NASA’s OSIRIS-REx mission and The Planetary Society announced today (September 3, 2014) that you are invited to use Twitter and Instagram to submit your images and ideas on the future of space exploration and communication, for a round-trip ride to asteroid Bennu. Your work will hitch a ride to the asteroid, spend 500 days there, and return in the Sample Return Capsule to Earth in 2023.
Plus your name will be on the spacecraft, which will remain in space long after returning the sample return capsule to Earth.
Topics for submissions by the public should be about solar system exploration in 2014 and predictions for space exploration activities in 2023. The mission team will choose 50 tweets and 50 images to be placed in the capsule. Messages can be submitted Sept. 2 – 30, 2014.
– Think about what we are doing in solar system exploration in 2014 and what we might be doing in 2023,
– Tweet your statement with hashtag #AsteroidMission or
– Tag OSIRIS-REx on Instagram with hashtag #AsteroidMission to share your ideas as a graphic or photo.
The OSIRIS-REx mission – short for Origins-Spectral Interpretation-Resource Identification-Security-Regolith Explorer – will launch in 2016. It’ll rendezvous with asteroid Bennu in 2019, collect a sample and return the cache in a capsule to Earth in 2023 for detailed study. The robotic mission will spend more than two years at the 1,760-foot (500-meter)-wide asteroid and return a minimum of 2 ounces (60 grams) of its surface material, along with the chosen public messages from social media.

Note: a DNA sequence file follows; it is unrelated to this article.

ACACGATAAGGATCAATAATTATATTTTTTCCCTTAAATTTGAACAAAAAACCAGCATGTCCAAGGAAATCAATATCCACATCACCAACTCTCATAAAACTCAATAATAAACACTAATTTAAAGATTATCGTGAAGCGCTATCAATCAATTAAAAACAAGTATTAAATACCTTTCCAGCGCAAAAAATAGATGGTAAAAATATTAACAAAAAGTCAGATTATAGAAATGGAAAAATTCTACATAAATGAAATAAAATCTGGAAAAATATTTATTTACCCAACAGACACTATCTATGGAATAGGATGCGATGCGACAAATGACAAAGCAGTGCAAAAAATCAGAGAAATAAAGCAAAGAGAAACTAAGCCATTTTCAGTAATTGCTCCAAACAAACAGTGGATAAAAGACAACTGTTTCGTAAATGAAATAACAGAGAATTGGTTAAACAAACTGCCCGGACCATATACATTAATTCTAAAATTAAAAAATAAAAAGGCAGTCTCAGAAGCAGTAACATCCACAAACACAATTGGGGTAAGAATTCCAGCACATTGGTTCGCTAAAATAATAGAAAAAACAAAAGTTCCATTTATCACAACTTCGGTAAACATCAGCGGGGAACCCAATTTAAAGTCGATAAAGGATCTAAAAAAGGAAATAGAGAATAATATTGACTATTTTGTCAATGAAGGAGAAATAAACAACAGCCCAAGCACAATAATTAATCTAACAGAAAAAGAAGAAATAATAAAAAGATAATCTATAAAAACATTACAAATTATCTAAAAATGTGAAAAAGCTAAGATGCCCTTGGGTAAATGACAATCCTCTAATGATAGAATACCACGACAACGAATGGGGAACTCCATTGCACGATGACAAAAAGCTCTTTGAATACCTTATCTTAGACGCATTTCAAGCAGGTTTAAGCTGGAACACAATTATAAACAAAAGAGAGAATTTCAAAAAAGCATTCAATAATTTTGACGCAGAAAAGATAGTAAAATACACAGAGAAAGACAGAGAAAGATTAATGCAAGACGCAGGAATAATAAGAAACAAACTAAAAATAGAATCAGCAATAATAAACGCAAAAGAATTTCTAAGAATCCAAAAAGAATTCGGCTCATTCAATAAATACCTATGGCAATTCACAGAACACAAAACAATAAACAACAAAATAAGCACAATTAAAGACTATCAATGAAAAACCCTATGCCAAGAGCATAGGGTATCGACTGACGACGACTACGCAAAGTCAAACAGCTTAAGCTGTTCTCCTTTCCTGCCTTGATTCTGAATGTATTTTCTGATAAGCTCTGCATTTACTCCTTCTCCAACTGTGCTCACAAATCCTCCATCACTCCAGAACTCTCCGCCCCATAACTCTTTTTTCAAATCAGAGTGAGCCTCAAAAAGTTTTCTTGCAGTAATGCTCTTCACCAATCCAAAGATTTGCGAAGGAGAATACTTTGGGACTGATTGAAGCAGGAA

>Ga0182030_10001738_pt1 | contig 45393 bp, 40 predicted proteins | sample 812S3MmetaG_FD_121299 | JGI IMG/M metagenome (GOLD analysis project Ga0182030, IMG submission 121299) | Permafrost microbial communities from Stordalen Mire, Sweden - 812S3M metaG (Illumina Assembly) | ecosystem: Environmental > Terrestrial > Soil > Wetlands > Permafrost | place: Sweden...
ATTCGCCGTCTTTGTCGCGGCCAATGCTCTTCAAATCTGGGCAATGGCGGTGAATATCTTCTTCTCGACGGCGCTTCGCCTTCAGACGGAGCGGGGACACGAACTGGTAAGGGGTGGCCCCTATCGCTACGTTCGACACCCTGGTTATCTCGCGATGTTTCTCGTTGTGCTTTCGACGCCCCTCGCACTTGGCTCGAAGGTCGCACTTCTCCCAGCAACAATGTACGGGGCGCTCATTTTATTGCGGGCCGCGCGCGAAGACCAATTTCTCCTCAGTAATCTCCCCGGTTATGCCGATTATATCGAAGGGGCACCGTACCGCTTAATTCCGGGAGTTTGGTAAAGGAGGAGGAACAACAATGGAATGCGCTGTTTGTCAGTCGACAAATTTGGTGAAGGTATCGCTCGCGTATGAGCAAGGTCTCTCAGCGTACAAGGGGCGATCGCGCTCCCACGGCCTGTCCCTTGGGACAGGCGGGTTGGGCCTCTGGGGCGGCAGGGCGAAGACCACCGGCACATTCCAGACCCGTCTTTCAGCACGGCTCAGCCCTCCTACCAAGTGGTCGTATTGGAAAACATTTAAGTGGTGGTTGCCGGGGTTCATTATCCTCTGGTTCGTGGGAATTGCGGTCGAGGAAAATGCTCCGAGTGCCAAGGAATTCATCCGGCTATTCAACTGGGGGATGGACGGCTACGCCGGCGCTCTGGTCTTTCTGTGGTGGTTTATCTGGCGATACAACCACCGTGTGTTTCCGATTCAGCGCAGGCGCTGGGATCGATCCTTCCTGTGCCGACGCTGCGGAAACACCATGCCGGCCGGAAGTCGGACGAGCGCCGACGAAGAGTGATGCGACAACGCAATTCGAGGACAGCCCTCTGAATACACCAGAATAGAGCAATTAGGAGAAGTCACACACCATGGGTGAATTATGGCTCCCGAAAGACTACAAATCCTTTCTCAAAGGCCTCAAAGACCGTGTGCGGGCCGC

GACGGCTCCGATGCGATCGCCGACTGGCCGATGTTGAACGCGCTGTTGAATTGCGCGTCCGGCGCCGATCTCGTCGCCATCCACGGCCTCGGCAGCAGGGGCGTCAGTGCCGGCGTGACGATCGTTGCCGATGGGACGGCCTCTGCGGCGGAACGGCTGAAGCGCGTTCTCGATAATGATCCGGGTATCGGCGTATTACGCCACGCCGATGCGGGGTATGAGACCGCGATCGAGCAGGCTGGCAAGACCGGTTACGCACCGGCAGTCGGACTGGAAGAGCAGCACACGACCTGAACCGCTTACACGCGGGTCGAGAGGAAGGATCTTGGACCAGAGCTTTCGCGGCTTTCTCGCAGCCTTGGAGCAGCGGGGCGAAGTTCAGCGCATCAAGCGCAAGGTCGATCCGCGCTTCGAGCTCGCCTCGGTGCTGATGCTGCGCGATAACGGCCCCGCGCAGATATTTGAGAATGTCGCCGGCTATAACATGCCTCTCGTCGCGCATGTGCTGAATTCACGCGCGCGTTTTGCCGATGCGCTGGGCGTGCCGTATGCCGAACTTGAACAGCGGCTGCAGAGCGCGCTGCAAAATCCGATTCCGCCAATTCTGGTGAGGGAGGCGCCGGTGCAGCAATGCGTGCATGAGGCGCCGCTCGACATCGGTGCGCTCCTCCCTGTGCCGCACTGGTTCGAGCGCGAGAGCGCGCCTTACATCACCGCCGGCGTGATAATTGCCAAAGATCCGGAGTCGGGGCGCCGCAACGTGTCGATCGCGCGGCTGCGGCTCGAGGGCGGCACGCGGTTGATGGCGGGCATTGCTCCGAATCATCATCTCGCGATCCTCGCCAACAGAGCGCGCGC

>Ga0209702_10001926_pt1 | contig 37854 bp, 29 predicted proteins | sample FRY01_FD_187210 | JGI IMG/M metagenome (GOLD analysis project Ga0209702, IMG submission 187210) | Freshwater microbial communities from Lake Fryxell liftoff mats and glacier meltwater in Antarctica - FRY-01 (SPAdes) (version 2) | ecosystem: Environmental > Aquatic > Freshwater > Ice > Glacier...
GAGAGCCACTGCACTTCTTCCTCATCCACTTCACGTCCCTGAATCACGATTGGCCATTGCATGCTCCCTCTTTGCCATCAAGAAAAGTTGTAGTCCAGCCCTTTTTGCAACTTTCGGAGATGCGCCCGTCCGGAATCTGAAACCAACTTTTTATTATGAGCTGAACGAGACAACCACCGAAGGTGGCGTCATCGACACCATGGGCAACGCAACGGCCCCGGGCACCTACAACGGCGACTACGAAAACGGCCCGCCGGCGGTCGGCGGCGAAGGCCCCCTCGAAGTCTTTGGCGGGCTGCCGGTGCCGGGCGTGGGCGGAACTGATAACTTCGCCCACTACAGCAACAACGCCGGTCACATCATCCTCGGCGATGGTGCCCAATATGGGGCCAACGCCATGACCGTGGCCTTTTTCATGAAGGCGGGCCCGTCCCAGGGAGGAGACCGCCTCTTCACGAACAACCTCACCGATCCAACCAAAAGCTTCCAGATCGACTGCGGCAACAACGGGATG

Bottom line: NASA is inviting the public to use Twitter or Instagram to predict how we’ll communicate in a decade, and where we’ll be in the solar system. Messages go in a time capsule aboard an asteroid sample return mission. The mission to asteroid Bennu launches in 2016 and rendezvous with the asteroid in 2019. Messages will be returned to Earth in 2023.
Deborah Byrd created the EarthSky radio series in 1991 and EarthSky.org in 1994. Today, she serves as Editor-in-Chief of this website. She has won a galaxy of awards from the broadcasting and science communities, including having an asteroid named 3505 Byrd in her honor. A science communicator and educator since 1976, Byrd believes in science as a force for good in the world and a vital tool for the 21st century. "Being an EarthSky editor is like hosting a big global party for cool nature-lovers," she says.